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This is the big fear of many leaders. This is why clickbait posts titles in the negative we are all afraid we are doing things wrong or missing out on something. 

The dirty secret every leader needs to know is that we are all doing things wrong...all the time. So is everyone else.  It is how we learn. The difference between success and failure is not whether you get back up but how you deal with failure. How do you deal with making a wrong decision or a poor one?

Some people deflect: A bad decision is made and an excuse is given then we move forward. Sure you don't give up, but did you learn?  Maybe you thought "Oh I just won't do that again".

Some people adapt: A bad decision is made and they steer it in a new direction. Call it a pivot, call it an adjustment, whatever you want. 

My favorite is the do-over. A bad decision is made, parameters are changed and we try again.

Which method is wrong?  Personally I have always seen deflection as the worst decision you can make as a leader. It is the laziest and easiest to get away with.  You feel like you learned something and you have a takeaway "Dont do that". However, is this really the best way to grow? A series of negatives in life.  You burn yourself on a stove so you just stop using a stove. 

This is over simplistic, but is it any different than trying to release a new service or product that doesn't show a profit? We try, it doesn't work and we say "Well lets not do that thing again".  However, the real problem isnt how you deal with bad decisions, it is how you deal with ALL decisions.

We talk about this pretty consistently here with the Humanize IT process.  Other IT departments talk through the "Iterative Process".  This is the process of taking what you are doing and consistently improving things. An easy way to think about the iterative process is to make what you are doing to day look like crap tomorrow.  

This is what most business leaders do wrong. Bad decision or not your goal is to improve what you are doing.  This is where most business leaders fail, they do something that works, and they never improve it.  They do something bad and they make adjustments all the time via one of the methods mentioned above.  However they are not improving everything else. This will always result in mediocraty, because you are only tossing out the worst parts of your business. Leaving mostly average items and a few high performing assets.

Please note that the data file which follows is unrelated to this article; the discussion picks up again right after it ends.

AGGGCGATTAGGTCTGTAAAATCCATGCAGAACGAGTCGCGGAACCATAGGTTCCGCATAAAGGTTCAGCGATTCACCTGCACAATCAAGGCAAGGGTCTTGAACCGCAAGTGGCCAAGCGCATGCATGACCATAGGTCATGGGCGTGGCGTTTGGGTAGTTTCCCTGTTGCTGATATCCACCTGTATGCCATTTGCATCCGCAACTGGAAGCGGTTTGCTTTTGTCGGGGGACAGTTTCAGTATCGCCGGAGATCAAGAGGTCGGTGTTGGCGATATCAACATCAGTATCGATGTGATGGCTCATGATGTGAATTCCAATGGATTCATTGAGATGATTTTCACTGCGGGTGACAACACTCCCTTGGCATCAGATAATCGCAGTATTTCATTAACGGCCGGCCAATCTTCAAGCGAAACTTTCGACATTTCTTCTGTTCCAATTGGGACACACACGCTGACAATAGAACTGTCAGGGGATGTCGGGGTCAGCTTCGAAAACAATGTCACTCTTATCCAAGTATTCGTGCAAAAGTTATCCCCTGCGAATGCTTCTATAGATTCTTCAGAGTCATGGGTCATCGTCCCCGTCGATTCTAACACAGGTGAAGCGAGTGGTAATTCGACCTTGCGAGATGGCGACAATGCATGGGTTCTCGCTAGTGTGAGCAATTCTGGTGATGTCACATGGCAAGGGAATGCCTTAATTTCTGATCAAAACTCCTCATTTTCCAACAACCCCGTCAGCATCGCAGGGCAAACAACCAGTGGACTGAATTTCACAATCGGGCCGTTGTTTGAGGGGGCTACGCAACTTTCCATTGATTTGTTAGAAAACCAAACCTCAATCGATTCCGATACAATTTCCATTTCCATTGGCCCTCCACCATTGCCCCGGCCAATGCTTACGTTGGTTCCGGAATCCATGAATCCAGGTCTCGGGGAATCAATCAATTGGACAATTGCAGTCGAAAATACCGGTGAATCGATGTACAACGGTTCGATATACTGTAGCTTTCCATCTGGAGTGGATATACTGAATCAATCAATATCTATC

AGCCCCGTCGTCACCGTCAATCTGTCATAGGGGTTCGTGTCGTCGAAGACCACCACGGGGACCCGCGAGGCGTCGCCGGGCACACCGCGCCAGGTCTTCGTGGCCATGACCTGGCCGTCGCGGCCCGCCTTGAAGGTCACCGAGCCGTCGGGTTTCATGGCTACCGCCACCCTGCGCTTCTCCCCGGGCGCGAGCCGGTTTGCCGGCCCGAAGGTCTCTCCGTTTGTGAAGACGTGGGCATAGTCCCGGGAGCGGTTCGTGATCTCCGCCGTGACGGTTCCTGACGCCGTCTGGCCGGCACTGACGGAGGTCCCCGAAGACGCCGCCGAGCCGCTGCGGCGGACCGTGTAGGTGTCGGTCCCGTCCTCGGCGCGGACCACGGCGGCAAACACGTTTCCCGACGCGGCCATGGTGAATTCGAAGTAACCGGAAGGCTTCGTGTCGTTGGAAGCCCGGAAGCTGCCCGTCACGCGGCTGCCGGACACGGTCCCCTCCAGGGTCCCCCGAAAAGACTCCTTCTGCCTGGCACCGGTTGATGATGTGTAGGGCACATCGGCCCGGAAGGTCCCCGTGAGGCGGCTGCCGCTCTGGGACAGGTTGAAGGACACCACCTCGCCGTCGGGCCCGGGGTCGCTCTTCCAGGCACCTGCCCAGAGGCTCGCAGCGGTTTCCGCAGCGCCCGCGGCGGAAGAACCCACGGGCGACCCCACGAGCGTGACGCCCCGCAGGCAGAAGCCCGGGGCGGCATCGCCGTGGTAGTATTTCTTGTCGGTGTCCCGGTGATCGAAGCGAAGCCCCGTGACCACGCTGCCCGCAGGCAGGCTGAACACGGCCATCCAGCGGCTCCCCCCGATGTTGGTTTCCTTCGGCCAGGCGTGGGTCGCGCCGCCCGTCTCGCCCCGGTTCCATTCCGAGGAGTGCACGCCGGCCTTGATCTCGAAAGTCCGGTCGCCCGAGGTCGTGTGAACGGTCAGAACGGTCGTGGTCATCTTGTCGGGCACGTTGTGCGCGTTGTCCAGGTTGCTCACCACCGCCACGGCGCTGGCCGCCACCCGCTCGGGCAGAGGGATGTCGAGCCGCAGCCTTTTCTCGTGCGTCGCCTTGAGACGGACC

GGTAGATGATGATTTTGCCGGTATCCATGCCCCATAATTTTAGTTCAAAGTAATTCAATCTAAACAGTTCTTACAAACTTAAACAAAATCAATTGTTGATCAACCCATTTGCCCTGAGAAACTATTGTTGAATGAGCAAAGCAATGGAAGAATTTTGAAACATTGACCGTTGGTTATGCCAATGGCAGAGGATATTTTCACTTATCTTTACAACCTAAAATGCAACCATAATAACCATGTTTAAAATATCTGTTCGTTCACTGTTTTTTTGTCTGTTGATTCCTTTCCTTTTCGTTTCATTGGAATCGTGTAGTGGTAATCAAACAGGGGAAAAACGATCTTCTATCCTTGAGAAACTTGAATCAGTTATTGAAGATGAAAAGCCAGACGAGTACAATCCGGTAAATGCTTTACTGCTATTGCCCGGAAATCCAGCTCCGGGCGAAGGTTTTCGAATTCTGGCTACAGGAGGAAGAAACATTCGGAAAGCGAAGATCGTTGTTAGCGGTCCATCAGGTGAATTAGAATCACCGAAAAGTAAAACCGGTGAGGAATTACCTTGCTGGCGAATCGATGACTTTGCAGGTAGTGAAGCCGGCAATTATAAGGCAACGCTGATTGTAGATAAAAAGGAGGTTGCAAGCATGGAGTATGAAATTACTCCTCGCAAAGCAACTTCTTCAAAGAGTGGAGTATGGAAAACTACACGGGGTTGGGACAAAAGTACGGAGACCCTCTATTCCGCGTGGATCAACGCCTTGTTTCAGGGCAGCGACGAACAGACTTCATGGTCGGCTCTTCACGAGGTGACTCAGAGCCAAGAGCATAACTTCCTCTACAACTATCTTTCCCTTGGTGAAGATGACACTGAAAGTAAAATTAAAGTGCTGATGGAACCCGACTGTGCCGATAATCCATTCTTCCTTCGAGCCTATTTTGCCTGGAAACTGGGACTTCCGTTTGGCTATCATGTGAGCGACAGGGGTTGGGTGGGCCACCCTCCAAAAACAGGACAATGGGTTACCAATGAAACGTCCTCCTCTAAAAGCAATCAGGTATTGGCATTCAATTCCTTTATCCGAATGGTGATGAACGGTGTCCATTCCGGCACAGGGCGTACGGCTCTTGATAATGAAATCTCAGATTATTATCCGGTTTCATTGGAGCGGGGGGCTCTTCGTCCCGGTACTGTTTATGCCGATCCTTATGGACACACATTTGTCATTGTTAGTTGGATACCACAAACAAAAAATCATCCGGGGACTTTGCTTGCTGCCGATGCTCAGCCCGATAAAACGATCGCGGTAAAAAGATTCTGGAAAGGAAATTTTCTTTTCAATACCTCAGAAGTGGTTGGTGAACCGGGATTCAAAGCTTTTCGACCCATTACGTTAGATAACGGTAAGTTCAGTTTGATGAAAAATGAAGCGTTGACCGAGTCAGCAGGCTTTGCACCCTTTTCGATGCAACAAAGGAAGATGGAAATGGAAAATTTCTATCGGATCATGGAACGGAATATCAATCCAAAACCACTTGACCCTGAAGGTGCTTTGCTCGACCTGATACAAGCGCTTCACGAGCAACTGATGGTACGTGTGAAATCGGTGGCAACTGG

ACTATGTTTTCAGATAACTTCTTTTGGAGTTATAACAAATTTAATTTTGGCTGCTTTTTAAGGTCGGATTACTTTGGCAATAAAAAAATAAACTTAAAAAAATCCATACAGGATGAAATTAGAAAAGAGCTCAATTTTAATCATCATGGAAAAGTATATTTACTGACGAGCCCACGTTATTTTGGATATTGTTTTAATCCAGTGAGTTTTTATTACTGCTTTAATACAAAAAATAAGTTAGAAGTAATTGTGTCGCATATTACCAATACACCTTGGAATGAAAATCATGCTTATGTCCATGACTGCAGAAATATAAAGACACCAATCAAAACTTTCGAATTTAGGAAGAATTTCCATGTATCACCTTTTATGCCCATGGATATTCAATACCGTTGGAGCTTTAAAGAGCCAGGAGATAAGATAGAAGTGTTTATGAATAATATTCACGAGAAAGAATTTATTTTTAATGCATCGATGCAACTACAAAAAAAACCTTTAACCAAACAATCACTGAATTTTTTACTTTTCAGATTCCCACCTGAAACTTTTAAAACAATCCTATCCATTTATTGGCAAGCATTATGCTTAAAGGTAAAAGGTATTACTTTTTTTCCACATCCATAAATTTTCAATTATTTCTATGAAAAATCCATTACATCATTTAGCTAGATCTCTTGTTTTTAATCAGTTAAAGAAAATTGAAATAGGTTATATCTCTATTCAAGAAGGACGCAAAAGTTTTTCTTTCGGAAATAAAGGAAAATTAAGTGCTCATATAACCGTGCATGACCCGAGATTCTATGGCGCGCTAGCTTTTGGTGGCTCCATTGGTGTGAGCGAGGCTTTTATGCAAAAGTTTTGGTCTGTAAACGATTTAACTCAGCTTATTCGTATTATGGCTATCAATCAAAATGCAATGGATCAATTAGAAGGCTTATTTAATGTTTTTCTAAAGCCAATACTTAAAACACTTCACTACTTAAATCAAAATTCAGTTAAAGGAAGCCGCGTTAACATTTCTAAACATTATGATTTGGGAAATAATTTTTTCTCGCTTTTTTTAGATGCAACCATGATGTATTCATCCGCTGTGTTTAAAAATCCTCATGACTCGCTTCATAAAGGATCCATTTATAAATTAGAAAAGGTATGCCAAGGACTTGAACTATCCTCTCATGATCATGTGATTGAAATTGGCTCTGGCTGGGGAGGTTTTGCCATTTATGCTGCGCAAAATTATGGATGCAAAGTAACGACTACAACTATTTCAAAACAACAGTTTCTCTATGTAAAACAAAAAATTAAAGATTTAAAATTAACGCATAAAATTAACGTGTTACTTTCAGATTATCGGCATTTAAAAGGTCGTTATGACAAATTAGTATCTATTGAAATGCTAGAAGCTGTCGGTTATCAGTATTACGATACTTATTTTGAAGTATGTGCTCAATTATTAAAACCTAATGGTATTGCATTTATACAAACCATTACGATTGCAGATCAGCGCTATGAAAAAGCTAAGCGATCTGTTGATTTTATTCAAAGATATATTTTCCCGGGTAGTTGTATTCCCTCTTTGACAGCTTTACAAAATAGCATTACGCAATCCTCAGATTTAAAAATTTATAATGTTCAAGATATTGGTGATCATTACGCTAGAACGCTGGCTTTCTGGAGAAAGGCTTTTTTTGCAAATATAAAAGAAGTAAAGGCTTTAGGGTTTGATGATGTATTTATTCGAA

How do we avoid this? We apply the same methodology to ALL areas of your business as we do failures. In this way, everything improves,  your bad decisions become mediocre assets and your mediocre assets become high performers. This continues for as long as you are leading the company. 

You know you are succeeding at this when you start saying things like "remember when we thought that was successful?" or "Our high point last year is our bottom of today"  Maybe landing one $1500MRR contract today is considered major success.  Then next year you are considering raising your minimum contract to $1750MRR because you have so much business. This is the iterative process and we want to keep this up for as long as possible.  This leads to successful companies.  

If you are not following an iterative process across all areas of your company you are failing.  This is more than process improvement, it is growth across the board. So go forth,  make the best you do today look like crap tomorrow!

Adam Walter

Written by Adam Walter

Adam has witnessed too many bad QBRs, technology conversations with executives, boring presentations and lengthy quotations. He felt that this is a major obstacle for small businesses to adopt great technologies. He started his own vCIO practice and has grown it into a very lucrative business in a short amount of time focusing only on vCIO offerings to small businesses. He’s been training and crafting materials for MSPs around the world to unlock the potential for MSPs to become business partners. He started his own vCIO practice and has grown to a very lucrative business in a short amount of time focusing only offering vCIO offerings to small businesses. He had been training and crafting materials for MSPs around the world to unlock the potential for MSPs to become business partners.